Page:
This rotation problem has been part of algorithmic folklore since the 60s/70s. The solution provided by jliszka showed up as early as 1971 in a text editor written by Ken Thompson.

It is interesting because it is similar to the problem of swapping adjacent regions of memory.

jliskza's solution is probably the "best" solution. It is very simple and easy to implement. It is also both space and time efficient in practice.

logiclrd's solution is probably the worst. Algorithmically it has the best constant, but in practice it suffers poorly due to cache locality. Running some benchmarks on a 1.83GHz Intel dual core, it takes twice as long to run compared to the simple reversal algorithm.

Another algorithm that tends to be even faster than the reversal one is to use a recursive swap like this:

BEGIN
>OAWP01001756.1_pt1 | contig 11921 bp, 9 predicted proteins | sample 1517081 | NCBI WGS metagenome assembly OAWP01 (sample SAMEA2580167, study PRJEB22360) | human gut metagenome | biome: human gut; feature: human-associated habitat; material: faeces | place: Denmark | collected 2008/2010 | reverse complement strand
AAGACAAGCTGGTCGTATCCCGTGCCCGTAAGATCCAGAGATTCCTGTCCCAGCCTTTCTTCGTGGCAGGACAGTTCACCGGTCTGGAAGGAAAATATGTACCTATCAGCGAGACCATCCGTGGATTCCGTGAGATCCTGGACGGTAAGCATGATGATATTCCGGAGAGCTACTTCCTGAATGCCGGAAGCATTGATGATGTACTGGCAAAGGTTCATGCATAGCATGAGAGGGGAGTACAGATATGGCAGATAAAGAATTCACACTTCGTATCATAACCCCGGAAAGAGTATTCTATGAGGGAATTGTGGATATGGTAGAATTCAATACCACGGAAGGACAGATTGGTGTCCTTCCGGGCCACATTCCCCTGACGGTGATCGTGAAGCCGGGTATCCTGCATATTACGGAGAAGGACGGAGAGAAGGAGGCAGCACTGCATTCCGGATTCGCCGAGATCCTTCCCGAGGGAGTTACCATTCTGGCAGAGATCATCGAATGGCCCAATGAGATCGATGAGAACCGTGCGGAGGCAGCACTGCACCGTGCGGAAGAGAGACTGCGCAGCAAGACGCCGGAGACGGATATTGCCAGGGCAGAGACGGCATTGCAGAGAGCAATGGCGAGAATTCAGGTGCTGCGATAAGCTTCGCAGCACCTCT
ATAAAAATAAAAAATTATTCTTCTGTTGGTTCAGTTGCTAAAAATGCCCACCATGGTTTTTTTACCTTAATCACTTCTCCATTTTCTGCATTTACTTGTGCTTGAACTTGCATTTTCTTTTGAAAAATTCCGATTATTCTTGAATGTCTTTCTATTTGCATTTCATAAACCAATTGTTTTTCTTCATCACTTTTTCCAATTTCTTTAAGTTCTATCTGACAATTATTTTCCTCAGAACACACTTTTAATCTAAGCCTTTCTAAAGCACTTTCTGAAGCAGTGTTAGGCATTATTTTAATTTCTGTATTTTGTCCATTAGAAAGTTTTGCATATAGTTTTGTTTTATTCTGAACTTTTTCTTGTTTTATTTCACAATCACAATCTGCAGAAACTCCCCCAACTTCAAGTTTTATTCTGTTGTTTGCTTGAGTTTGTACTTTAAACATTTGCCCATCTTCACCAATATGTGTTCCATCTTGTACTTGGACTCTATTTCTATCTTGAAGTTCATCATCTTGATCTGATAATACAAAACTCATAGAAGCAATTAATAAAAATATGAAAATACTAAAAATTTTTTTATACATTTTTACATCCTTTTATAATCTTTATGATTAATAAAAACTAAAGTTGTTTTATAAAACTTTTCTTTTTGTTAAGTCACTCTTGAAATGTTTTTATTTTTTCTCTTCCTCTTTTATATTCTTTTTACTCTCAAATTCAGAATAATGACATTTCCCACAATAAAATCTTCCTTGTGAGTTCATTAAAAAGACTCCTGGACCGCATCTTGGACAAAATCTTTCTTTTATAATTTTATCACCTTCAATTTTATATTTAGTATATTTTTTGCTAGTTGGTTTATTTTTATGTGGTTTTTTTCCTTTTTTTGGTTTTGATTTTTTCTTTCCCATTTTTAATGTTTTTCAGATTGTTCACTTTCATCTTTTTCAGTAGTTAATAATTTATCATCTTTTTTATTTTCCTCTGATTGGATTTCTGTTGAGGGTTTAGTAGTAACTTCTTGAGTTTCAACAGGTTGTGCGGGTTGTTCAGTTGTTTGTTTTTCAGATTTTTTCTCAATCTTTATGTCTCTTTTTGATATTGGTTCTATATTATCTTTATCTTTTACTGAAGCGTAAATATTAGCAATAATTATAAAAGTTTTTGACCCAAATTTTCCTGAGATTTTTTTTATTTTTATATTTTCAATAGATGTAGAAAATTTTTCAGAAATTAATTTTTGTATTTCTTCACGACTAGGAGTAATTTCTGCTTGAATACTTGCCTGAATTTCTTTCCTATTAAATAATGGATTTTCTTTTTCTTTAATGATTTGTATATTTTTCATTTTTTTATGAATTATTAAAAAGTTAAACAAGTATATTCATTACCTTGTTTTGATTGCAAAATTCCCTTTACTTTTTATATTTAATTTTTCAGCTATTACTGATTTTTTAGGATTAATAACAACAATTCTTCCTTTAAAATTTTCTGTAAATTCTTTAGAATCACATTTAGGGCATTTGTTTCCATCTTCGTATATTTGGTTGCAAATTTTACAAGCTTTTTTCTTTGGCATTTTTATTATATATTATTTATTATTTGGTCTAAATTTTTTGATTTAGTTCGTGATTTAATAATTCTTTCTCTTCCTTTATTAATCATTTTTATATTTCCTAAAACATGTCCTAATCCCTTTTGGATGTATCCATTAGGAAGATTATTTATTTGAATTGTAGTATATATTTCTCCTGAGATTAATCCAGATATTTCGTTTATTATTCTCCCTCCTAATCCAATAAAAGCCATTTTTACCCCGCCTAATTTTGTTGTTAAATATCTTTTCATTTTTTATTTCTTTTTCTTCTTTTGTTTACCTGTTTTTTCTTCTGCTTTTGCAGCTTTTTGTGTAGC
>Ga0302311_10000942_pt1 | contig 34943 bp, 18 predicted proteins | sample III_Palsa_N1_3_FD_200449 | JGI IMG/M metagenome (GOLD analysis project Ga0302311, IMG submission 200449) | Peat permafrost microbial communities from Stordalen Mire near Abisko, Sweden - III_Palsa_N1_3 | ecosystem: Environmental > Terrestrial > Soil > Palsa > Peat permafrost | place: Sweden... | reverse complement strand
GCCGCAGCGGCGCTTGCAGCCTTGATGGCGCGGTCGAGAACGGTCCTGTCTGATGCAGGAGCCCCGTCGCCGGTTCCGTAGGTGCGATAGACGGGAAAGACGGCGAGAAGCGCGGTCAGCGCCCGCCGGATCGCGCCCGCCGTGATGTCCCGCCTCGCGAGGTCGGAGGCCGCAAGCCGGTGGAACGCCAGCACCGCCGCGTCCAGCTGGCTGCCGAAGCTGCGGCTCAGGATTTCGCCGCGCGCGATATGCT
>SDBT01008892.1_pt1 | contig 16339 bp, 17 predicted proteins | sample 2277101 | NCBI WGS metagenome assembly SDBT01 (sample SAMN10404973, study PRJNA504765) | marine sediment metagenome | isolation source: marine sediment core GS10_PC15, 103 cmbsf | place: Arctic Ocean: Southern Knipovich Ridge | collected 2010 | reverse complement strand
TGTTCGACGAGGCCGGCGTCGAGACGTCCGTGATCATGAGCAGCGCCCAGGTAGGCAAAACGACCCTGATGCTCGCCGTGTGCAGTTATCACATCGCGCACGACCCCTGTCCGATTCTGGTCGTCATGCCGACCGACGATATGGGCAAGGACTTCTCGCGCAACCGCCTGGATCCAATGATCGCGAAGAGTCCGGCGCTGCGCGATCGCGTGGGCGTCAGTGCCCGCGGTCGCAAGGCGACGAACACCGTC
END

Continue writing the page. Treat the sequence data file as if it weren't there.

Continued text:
Given s, we want to rotate by m. This is equivalent to the problem s = ab, where we want to swap a and b, and a has length m. Change ab to ablbr, where br has the same length as a. Swap a and br to get brbla. Now we have the subproblem to solve, swapping brbl. This is the same format as the original problem and leads to a recursive solution.

This algorithm can be converted to an iterative version, and is described in Gries's Science of Programming (1981). Benchmarking on a 1.83GHz Intel dual core shows it is about twice as fast as the reversal algorithm.

All of these algorithms are also discussed in John Bentley's Programming Pearls.